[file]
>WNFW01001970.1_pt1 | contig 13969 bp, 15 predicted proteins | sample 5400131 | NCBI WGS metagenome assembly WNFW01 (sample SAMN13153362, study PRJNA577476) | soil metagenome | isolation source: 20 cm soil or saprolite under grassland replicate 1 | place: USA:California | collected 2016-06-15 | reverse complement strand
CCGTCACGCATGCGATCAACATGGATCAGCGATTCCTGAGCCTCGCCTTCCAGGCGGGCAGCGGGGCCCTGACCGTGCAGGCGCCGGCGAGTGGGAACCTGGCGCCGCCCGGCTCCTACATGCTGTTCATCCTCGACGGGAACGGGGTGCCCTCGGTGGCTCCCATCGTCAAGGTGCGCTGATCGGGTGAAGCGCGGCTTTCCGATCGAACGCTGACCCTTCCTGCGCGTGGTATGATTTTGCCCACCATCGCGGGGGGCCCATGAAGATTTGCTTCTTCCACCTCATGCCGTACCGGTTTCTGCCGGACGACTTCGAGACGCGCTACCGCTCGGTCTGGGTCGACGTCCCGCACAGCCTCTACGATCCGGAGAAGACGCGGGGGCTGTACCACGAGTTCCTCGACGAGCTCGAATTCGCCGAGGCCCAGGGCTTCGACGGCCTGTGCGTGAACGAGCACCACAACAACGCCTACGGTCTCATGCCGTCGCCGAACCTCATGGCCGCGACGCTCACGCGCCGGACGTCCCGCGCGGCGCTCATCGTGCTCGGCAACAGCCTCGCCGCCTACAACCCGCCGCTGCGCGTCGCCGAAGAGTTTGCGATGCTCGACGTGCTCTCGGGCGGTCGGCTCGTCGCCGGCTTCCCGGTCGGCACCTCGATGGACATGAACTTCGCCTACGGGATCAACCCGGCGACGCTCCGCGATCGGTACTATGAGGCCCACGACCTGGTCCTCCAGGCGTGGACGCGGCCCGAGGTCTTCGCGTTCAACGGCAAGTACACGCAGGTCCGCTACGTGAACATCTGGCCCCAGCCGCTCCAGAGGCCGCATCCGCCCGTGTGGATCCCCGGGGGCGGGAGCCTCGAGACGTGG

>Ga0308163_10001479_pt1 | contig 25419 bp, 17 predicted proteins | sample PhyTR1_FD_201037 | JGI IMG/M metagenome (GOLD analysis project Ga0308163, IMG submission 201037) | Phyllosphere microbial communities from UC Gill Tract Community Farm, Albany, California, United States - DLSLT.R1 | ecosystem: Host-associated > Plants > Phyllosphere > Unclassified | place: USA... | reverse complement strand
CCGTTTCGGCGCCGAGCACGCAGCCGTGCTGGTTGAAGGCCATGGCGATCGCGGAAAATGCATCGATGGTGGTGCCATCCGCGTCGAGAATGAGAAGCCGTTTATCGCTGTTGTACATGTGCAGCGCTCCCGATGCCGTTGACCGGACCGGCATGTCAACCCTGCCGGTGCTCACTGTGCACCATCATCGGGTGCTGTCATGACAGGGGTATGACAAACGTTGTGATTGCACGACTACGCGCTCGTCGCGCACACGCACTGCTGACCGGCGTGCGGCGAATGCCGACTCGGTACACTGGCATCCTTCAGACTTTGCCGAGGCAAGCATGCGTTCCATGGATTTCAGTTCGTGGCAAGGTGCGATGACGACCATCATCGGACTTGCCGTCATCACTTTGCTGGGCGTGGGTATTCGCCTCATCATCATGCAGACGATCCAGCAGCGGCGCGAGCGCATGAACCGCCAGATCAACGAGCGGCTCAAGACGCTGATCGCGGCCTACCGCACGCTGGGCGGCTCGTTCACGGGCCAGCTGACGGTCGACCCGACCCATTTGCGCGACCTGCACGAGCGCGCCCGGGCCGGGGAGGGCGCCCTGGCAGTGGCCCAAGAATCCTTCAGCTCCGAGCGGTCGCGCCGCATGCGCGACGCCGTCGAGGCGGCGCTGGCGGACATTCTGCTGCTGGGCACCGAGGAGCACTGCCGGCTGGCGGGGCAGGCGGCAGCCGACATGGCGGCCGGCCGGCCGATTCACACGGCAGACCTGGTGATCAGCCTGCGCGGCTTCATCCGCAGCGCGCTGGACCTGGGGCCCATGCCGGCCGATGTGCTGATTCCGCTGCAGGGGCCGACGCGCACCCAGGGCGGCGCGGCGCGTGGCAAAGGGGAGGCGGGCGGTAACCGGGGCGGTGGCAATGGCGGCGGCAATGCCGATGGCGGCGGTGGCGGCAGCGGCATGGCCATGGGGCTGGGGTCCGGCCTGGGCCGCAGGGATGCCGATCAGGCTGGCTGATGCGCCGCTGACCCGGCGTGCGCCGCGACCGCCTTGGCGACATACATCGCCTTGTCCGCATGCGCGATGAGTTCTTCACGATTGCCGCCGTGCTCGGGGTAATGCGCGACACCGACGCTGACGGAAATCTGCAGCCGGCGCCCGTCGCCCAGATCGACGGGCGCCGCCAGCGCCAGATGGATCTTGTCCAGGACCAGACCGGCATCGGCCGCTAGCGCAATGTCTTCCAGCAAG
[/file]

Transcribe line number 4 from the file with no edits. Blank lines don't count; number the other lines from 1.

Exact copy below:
CCGTTTCGGCGCCGAGCACGCAGCCGTGCTGGTTGAAGGCCATGGCGATCGCGGAAAATGCATCGATGGTGGTGCCATCCGCGTCGAGAATGAGAAGCCGTTTATCGCTGTTGTACATGTGCAGCGCTCCCGATGCCGTTGACCGGACCGGCATGTCAACCCTGCCGGTGCTCACTGTGCACCATCATCGGGTGCTGTCATGACAGGGGTATGACAAACGTTGTGATTGCACGACTACGCGCTCGTCGCGCACACGCACTGCTGACCGGCGTGCGGCGAATGCCGACTCGGTACACTGGCATCCTTCAGACTTTGCCGAGGCAAGCATGCGTTCCATGGATTTCAGTTCGTGGCAAGGTGCGATGACGACCATCATCGGACTTGCCGTCATCACTTTGCTGGGCGTGGGTATTCGCCTCATCATCATGCAGACGATCCAGCAGCGGCGCGAGCGCATGAACCGCCAGATCAACGAGCGGCTCAAGACGCTGATCGCGGCCTACCGCACGCTGGGCGGCTCGTTCACGGGCCAGCTGACGGTCGACCCGACCCATTTGCGCGACCTGCACGAGCGCGCCCGGGCCGGGGAGGGCGCCCTGGCAGTGGCCCAAGAATCCTTCAGCTCCGAGCGGTCGCGCCGCATGCGCGACGCCGTCGAGGCGGCGCTGGCGGACATTCTGCTGCTGGGCACCGAGGAGCACTGCCGGCTGGCGGGGCAGGCGGCAGCCGACATGGCGGCCGGCCGGCCGATTCACACGGCAGACCTGGTGATCAGCCTGCGCGGCTTCATCCGCAGCGCGCTGGACCTGGGGCCCATGCCGGCCGATGTGCTGATTCCGCTGCAGGGGCCGACGCGCACCCAGGGCGGCGCGGCGCGTGGCAAAGGGGAGGCGGGCGGTAACCGGGGCGGTGGCAATGGCGGCGGCAATGCCGATGGCGGCGGTGGCGGCAGCGGCATGGCCATGGGGCTGGGGTCCGGCCTGGGCCGCAGGGATGCCGATCAGGCTGGCTGATGCGCCGCTGACCCGGCGTGCGCCGCGACCGCCTTGGCGACATACATCGCCTTGTCCGCATGCGCGATGAGTTCTTCACGATTGCCGCCGTGCTCGGGGTAATGCGCGACACCGACGCTGACGGAAATCTGCAGCCGGCGCCCGTCGCCCAGATCGACGGGCGCCGCCAGCGCCAGATGGATCTTGTCCAGGACCAGACCGGCATCGGCCGCTAGCGCAATGTCTTCCAGCAAG